Vitamin F consists of a group of polyunsaturated fats called Essential Fatty Acids (EFA), they are also referred to as polyunsaturates. Essentially, there are two main types of EFAs: omega-3 fatty acids (alpha-linolenic acid) and omega-6 fatty acids GLA (gamma linolenic acid). The human body cannot produce its own EFAs; they must be obtained through the diet means regularly. New research is suggesting that omega-3 fatty acids can help inflammatory arthritis (such as rheumatoid arthritis). -- A fat that plays a vital role in maintaining healthy cells throughout the body, including the joints. They also encourage the production of chemicals that help control inflammation in the joints, bloodstream, and tissues. Omega-3 fish oil supplements may help with rheumatoid arthritis. Multiple studies have reported improvements in morning stiffness and joint tenderness with the regular intake of fish oil supplements for up to three months. fish oils and fish liver oil or cod liver oil are not the same. Fish liver oils can be dangerous in large amounts. Talk to your doctor about how much omega-3 fatty acids you should be getting.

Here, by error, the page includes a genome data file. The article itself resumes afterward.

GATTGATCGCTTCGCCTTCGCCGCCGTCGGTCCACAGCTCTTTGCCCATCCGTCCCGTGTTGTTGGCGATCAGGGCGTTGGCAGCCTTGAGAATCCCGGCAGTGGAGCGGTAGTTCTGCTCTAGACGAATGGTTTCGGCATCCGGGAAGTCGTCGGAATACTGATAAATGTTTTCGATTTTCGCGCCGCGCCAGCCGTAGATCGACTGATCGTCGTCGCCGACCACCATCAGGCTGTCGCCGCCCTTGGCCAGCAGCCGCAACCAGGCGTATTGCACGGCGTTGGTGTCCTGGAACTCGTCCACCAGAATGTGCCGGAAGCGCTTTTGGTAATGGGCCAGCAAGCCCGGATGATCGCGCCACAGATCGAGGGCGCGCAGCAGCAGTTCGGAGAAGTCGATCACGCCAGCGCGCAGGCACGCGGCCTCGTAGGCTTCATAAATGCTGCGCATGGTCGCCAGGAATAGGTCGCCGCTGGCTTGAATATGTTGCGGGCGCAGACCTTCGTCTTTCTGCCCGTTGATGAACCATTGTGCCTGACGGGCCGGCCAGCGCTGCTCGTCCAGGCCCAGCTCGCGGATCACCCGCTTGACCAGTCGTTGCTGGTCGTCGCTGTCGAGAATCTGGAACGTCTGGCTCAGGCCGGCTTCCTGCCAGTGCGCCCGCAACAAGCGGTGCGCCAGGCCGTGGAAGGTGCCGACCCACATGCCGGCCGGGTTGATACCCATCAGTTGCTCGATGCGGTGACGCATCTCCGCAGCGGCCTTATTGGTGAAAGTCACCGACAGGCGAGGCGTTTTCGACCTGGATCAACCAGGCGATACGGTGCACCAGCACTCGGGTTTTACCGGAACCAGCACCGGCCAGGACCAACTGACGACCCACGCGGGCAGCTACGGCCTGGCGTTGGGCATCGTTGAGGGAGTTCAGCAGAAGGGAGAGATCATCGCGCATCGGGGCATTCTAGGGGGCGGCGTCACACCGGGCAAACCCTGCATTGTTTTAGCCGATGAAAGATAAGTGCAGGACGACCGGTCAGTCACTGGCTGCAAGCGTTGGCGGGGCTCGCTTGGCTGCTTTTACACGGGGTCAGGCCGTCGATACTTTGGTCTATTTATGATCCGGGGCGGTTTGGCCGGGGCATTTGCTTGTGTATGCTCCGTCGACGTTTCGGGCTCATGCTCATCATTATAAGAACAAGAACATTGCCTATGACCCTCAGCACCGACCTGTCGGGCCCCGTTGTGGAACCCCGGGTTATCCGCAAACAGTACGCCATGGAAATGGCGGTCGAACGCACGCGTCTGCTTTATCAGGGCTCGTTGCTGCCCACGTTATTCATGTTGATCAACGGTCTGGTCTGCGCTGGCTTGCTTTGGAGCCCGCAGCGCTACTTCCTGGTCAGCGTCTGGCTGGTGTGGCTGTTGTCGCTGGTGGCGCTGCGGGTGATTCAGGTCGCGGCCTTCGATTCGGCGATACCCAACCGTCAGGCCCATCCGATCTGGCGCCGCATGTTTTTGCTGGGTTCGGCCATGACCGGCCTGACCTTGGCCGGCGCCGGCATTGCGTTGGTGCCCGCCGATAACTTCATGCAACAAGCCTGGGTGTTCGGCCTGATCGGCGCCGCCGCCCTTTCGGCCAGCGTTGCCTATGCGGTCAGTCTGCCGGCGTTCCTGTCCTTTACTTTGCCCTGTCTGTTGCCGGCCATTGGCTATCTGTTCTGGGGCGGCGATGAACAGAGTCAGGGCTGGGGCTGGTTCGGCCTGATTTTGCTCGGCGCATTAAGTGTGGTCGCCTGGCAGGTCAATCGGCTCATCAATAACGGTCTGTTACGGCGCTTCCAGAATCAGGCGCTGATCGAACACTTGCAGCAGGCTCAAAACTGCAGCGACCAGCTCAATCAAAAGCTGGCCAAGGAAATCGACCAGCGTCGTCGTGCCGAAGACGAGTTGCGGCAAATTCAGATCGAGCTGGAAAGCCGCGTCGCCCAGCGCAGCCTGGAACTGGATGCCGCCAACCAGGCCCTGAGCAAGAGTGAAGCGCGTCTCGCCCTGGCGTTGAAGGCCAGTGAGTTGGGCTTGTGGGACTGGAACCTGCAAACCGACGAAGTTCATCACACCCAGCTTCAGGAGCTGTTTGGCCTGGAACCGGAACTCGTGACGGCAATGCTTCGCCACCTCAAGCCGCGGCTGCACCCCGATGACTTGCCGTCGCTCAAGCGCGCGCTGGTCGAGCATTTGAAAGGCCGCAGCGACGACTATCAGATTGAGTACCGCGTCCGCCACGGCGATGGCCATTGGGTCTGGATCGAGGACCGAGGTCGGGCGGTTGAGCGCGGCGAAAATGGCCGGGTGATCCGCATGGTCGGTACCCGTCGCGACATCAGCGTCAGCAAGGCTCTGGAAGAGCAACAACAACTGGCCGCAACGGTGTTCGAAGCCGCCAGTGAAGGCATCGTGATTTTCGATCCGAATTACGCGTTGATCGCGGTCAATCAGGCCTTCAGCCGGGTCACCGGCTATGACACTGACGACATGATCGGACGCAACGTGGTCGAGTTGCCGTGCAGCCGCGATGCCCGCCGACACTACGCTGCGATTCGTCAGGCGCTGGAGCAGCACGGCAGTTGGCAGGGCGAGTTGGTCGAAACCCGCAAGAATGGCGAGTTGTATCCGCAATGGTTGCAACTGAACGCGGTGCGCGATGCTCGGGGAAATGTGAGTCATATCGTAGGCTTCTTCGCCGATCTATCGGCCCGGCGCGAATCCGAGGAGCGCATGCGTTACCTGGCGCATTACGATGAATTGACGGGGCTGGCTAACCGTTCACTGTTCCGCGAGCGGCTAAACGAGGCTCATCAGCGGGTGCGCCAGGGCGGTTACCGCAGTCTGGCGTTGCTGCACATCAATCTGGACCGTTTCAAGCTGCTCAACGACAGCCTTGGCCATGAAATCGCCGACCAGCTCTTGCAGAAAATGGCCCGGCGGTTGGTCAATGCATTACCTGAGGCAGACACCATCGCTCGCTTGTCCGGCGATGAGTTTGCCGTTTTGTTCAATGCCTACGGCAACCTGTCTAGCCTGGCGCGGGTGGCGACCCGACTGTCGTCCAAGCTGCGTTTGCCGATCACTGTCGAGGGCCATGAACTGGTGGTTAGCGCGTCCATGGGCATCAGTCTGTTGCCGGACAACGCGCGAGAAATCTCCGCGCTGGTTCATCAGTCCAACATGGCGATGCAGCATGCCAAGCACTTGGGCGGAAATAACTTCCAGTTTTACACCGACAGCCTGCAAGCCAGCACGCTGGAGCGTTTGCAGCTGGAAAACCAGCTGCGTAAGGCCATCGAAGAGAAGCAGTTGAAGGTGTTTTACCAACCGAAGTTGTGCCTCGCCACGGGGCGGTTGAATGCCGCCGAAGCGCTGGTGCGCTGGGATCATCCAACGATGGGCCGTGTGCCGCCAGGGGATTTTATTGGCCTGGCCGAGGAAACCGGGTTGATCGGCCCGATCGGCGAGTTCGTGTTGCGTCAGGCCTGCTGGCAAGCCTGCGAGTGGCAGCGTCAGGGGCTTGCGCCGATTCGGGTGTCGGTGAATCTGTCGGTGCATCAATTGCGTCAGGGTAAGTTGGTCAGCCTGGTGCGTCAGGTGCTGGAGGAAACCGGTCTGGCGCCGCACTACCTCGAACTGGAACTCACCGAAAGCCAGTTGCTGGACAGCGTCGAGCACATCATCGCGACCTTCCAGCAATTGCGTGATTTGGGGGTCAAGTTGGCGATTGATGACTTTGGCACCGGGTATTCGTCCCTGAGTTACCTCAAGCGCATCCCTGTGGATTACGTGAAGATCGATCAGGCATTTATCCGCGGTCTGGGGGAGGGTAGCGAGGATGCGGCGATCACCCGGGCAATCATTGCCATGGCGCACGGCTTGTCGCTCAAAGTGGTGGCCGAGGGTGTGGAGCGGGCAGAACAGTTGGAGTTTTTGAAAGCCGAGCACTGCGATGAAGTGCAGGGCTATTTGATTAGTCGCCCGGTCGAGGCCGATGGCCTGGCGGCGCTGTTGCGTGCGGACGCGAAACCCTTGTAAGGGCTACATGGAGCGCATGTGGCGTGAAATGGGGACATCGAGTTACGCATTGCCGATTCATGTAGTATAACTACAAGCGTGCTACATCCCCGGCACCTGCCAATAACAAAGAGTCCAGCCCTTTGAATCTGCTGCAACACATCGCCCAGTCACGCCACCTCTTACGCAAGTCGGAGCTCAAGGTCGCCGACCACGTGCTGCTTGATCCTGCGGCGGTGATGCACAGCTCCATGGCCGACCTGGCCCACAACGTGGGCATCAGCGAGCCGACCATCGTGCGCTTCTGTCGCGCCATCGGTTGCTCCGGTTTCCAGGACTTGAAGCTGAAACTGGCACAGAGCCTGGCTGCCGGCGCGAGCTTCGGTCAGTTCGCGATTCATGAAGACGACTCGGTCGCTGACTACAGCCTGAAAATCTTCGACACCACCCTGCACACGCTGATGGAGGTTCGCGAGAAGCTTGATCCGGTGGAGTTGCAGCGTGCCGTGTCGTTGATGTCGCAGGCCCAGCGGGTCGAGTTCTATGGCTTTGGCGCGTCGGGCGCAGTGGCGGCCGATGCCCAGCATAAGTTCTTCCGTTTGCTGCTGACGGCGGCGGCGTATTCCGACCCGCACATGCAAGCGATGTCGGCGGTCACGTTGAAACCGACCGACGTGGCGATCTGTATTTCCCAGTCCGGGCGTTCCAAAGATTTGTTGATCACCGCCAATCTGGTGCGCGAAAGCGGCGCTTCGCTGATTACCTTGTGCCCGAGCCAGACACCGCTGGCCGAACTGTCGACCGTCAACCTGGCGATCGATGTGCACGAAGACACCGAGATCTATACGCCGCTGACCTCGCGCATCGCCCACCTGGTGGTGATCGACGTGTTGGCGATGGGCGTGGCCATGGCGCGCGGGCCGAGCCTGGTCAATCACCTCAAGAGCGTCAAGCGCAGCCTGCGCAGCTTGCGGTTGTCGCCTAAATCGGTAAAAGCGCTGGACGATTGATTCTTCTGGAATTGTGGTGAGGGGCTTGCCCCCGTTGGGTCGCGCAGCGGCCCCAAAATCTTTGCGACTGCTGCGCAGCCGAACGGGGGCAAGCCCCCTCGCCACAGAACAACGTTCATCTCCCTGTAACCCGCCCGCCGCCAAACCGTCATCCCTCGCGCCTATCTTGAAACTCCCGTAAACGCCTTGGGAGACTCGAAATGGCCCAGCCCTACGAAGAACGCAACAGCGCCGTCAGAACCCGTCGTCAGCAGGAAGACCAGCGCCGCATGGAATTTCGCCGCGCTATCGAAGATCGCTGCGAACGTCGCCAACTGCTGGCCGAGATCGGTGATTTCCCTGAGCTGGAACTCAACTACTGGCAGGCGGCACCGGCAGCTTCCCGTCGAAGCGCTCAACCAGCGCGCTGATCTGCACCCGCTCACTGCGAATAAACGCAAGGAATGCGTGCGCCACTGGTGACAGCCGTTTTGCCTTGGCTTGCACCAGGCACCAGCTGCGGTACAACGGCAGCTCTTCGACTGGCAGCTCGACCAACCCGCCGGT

Natural Sources of Vitamin F

Vitamin F can be found in sea food coldwater fish like salmon, herring, anchovies, trout, sardines and mackerel, In healthy vegetable oils like sunflower seeds, olive, safflower, canola, and grape seed, In nuts particularly hazelnuts, Brazil nuts, Pine nuts, sunflower seeds, pistachios peanuts, almonds and walnuts. In Legumes, flax seeds, sesame seeds, chia seeds and avocado. EFAs are also available in supplement form - such as fish oil capsules or evening primrose oil. To ensure that you’re getting enough omega-3 and omega-6, take daily supplements in the form of fish oil, olive oil, flaxseed oil, primrose oil, blackcurrant oil, or borage oil. An often-suggested dose is 1 to 2 grams of GLA per day.